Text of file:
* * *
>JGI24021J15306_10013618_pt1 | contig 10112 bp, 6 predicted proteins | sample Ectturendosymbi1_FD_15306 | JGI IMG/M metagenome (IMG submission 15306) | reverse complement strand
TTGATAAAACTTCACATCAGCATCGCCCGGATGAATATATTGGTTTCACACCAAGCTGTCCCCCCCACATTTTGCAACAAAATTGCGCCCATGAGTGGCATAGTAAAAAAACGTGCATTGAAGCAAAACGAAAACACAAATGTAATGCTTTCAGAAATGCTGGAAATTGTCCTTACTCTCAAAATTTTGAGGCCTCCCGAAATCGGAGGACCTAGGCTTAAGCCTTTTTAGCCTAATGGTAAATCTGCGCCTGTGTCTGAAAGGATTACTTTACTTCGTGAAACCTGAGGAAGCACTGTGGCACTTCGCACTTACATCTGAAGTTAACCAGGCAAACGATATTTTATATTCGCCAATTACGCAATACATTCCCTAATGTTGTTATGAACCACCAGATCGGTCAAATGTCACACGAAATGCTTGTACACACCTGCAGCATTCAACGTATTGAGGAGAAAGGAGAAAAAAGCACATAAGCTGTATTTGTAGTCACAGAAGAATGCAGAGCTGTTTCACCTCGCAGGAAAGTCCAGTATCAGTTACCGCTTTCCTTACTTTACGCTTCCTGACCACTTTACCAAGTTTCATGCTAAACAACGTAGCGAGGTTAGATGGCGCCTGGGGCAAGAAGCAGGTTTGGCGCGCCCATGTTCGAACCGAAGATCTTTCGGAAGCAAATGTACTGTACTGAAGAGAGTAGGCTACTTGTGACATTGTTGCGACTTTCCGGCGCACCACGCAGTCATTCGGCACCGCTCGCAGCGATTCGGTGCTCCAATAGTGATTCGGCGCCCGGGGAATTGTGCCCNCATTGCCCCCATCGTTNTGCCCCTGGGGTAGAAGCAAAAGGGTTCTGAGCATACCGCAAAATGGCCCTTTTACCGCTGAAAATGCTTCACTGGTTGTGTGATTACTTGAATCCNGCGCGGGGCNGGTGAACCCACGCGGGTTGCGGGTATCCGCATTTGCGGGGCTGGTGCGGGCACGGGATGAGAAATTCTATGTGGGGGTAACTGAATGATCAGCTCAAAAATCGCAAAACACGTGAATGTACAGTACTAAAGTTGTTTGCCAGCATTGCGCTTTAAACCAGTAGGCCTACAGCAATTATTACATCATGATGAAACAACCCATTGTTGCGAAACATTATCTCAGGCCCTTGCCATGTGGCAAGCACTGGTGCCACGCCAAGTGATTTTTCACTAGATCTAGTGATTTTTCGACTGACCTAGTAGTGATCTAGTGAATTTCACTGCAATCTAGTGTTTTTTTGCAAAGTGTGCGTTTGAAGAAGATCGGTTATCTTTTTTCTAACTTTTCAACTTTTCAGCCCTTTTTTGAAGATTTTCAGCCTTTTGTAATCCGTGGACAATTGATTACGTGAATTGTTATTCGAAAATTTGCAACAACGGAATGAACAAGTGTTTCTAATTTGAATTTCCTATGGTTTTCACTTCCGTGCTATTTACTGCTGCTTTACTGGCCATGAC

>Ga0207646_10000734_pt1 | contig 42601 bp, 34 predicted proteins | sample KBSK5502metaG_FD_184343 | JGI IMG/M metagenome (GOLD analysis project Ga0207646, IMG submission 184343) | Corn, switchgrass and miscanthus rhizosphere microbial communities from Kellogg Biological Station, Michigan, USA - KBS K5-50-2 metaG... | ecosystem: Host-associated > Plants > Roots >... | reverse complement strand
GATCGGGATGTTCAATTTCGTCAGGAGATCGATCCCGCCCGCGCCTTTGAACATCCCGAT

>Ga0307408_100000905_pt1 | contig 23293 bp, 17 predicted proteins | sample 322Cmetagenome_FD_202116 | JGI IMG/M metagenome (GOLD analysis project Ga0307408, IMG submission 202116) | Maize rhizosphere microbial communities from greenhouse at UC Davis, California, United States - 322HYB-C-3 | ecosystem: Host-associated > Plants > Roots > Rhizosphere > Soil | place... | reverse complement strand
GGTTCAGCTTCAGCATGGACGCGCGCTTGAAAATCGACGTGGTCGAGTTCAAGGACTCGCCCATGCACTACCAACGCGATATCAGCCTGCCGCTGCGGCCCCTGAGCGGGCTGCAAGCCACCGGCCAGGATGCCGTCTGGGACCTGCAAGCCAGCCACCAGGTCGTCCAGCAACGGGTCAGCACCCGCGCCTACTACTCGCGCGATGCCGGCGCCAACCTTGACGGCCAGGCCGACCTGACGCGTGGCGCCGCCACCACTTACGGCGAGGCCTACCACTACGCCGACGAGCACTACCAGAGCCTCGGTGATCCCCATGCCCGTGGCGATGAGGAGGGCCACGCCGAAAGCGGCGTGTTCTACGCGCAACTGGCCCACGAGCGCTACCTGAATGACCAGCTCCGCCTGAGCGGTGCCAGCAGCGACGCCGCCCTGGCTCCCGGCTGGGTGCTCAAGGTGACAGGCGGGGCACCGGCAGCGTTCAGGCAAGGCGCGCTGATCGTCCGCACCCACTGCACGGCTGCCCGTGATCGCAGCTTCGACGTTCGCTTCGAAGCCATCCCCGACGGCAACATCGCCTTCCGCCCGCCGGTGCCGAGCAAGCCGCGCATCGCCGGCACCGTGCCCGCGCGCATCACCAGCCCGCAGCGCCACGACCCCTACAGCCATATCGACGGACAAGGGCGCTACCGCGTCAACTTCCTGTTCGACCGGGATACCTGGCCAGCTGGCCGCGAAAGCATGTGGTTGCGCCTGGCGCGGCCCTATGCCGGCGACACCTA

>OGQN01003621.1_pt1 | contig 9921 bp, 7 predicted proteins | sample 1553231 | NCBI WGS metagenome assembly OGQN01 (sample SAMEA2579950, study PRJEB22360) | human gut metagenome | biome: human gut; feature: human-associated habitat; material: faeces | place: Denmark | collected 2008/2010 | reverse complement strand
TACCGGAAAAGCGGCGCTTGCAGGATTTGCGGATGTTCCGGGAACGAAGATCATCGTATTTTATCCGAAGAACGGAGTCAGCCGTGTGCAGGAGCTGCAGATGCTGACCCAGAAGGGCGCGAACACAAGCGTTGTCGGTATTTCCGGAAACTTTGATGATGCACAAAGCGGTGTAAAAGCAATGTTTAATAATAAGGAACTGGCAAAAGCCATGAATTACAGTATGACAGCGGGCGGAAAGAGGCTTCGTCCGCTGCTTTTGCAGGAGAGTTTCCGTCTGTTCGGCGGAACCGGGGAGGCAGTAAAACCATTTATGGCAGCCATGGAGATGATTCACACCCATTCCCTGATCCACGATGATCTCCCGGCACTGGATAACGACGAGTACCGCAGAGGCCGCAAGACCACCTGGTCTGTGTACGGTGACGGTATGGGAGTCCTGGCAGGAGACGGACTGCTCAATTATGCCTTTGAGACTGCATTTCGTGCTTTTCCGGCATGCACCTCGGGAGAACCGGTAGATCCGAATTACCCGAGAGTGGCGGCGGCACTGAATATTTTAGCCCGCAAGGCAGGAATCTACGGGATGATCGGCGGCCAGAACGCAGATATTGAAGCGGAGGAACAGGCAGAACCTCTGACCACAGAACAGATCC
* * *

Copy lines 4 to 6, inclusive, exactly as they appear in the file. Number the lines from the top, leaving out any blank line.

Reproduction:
GATCGGGATGTTCAATTTCGTCAGGAGATCGATCCCGCCCGCGCCTTTGAACATCCCGAT

>Ga0307408_100000905_pt1 | contig 23293 bp, 17 predicted proteins | sample 322Cmetagenome_FD_202116 | JGI IMG/M metagenome (GOLD analysis project Ga0307408, IMG submission 202116) | Maize rhizosphere microbial communities from greenhouse at UC Davis, California, United States - 322HYB-C-3 | ecosystem: Host-associated > Plants > Roots > Rhizosphere > Soil | place... | reverse complement strand
GGTTCAGCTTCAGCATGGACGCGCGCTTGAAAATCGACGTGGTCGAGTTCAAGGACTCGCCCATGCACTACCAACGCGATATCAGCCTGCCGCTGCGGCCCCTGAGCGGGCTGCAAGCCACCGGCCAGGATGCCGTCTGGGACCTGCAAGCCAGCCACCAGGTCGTCCAGCAACGGGTCAGCACCCGCGCCTACTACTCGCGCGATGCCGGCGCCAACCTTGACGGCCAGGCCGACCTGACGCGTGGCGCCGCCACCACTTACGGCGAGGCCTACCACTACGCCGACGAGCACTACCAGAGCCTCGGTGATCCCCATGCCCGTGGCGATGAGGAGGGCCACGCCGAAAGCGGCGTGTTCTACGCGCAACTGGCCCACGAGCGCTACCTGAATGACCAGCTCCGCCTGAGCGGTGCCAGCAGCGACGCCGCCCTGGCTCCCGGCTGGGTGCTCAAGGTGACAGGCGGGGCACCGGCAGCGTTCAGGCAAGGCGCGCTGATCGTCCGCACCCACTGCACGGCTGCCCGTGATCGCAGCTTCGACGTTCGCTTCGAAGCCATCCCCGACGGCAACATCGCCTTCCGCCCGCCGGTGCCGAGCAAGCCGCGCATCGCCGGCACCGTGCCCGCGCGCATCACCAGCCCGCAGCGCCACGACCCCTACAGCCATATCGACGGACAAGGGCGCTACCGCGTCAACTTCCTGTTCGACCGGGATACCTGGCCAGCTGGCCGCGAAAGCATGTGGTTGCGCCTGGCGCGGCCCTATGCCGGCGACACCTA